The Caddis Family

In previous Chapters various ties have been discussed concerning the larval form of the caddis, but here we would point out the use of the special hook, used for bait fishing but with a silhouette somewhat in the shape of certain caddis larvae. This is the Mustad 37160 and is shown in Figure 10.36. An underbody of appropriately coloured floss is made and an overbody of a strip of latex (obtained from a surgical glove.) A peacock herl head can complete the fly. The latex body can be further embellished with a Texta-colour pen. (To cut the latex, place this between two sheets of paper and if possible cut with a blade guillotine.)

Figure 10.37 Caddis Pupa

The pupa (the doll-stage) shows the developing wings of the imago or adult insect and ties involve two quill wings cut from a flight feather and tied in separately on either side of the body which may be spun fur. A beard hackle will complete the caddis pupa.

The adult caddis tie in general has a "lent" wing. This is often termed tied "pent". A suitable body is made - a stripped hackle quill as in the Quill-bodied Cochy-bondu is excellent.Then a wing of hackle fibres or strips of flight feather quill or hair is tied in "pent" i.e. as a gable roof over the body. The fly is completed with a shoulder hackle.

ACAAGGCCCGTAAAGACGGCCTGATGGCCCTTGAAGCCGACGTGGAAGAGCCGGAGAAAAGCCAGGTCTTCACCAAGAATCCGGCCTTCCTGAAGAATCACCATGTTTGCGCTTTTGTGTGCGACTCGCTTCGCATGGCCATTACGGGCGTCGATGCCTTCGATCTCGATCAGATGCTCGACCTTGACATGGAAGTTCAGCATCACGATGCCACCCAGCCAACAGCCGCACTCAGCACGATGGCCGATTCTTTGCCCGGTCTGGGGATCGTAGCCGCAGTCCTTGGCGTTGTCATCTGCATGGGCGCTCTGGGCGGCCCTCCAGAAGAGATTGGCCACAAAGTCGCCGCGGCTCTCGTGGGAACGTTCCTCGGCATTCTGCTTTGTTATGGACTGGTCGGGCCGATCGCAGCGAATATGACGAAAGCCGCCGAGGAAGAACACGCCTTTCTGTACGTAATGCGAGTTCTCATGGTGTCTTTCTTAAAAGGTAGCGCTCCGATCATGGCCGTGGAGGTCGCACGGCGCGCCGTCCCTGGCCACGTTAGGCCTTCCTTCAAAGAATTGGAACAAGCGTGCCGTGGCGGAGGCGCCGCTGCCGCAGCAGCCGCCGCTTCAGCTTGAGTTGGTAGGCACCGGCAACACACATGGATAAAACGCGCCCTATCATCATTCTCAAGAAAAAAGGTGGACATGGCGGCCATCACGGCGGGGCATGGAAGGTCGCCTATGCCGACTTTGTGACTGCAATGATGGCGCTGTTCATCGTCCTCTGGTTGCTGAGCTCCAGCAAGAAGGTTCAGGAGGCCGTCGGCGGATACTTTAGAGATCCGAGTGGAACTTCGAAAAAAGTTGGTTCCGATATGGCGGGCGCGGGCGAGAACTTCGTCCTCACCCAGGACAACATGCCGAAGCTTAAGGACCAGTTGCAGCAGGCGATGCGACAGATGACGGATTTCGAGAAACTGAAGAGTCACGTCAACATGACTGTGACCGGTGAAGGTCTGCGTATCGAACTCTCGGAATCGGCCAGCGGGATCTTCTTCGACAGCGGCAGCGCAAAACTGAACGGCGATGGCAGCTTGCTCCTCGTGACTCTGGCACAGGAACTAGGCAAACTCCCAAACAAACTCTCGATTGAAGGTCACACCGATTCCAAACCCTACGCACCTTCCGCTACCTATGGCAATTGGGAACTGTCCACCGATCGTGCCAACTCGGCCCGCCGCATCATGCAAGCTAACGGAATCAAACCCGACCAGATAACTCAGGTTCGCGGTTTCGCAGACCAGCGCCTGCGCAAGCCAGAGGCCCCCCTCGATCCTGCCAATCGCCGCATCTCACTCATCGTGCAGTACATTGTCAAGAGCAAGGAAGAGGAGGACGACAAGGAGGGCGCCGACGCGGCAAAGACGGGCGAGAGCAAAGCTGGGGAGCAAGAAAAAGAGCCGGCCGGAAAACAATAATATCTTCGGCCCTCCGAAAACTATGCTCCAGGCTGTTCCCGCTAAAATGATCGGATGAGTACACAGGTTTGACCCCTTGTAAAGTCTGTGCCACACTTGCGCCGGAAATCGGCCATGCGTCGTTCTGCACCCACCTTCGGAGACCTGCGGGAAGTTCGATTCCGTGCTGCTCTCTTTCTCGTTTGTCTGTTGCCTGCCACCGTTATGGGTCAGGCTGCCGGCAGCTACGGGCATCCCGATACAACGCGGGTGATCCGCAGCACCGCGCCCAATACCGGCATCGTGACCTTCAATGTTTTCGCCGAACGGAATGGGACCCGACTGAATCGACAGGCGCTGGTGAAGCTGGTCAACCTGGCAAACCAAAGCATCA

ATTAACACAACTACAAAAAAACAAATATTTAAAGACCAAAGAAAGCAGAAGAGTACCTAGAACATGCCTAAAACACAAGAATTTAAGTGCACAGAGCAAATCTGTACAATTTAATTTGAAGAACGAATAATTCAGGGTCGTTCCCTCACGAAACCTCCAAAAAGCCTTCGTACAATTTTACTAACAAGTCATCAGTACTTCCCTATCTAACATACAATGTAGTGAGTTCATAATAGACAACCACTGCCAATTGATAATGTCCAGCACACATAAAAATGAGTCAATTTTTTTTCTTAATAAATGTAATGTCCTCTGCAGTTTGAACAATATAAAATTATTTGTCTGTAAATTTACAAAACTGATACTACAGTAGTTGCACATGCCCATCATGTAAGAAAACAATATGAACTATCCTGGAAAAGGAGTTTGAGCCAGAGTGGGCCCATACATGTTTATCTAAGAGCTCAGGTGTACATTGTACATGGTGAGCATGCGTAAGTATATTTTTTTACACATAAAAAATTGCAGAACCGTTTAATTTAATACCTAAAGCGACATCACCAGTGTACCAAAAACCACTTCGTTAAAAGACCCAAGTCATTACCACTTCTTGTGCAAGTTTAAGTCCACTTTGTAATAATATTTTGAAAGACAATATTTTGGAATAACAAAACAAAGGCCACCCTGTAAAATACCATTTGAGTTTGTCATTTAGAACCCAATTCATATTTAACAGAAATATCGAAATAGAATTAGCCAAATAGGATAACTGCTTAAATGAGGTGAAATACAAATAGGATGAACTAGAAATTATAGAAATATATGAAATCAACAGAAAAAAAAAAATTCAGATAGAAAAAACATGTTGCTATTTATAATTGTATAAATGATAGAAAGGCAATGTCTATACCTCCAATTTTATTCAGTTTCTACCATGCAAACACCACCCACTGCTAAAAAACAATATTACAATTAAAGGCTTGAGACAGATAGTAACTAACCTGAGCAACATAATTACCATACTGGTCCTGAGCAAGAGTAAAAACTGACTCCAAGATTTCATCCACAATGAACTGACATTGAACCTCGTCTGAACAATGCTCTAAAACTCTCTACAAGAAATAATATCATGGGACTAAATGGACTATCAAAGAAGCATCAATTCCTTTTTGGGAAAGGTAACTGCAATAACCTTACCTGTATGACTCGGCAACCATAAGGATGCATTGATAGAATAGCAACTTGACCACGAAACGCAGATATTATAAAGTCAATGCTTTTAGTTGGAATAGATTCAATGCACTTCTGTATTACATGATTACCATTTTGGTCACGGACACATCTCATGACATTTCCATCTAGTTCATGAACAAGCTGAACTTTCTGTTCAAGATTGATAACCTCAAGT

A member of the Southern Fly Fishers, Clive Boote, after extensive experience in New Zealand designed a very effective sedge pattern, the Boote Sedge. This is tied on a size 12 Mustad 94840 with a brown tying silk which has been waxed. Rib is fine gold wire and the wings tied from a doubled strip of oak turkey which has been evenly coated with clear nail varnish. The body is spun dark fawn seals fur or rabbit and the hackle red cock. See Figure 10.38

Figure 10.39 Green Peter

Figure 10.38 Clive Boote's Sedge

A Southern member who has done much to preserve the Goulburn and other rivers in Victoria from the attack of gravel miners, commercial exploiters and despoilers, Bill Bourke has an Irish fly which is well accepted by the fish of the Goulburn in the Green Peter. This is tied on a 10 or a 12 with green seals'fur body, palmered red cock, a wing of varnished turkey tail and a shoulder hackle of red cock. See Figure 10.39. If fished dry, Bill's ties allow the two hackle stalks to act as antennae.

Figure 10.40 Hair Wing Caddis (Sedge

Figure 10.40 Hair Wing Caddis (Sedge

Figure 10.41 Varnished Partridge Feather Sedge

A hair wing caddis employs suitable hair tied as the distinctive caddis wing. This is best tied in three stages of application of the wing. A small bunch of hair is tied on the far side of the shoulder, then a similar bunch on top of the shank and finally a bunch on the near side of the body. Deer hair of the appropriate colour is generally used. As in Figure 10.40

A single partridge body feather or a similar feather lacquered with nail polish or coated with silicon-seal can be used tied in flat. Study the forms in the stages in the life cycle of the insect, use the collecting net for the under-water caddis (See Chapter 6) and visit the stream at dusk when the hatches often occur - then to work with your imagination and the fly tying tricks you have learned.

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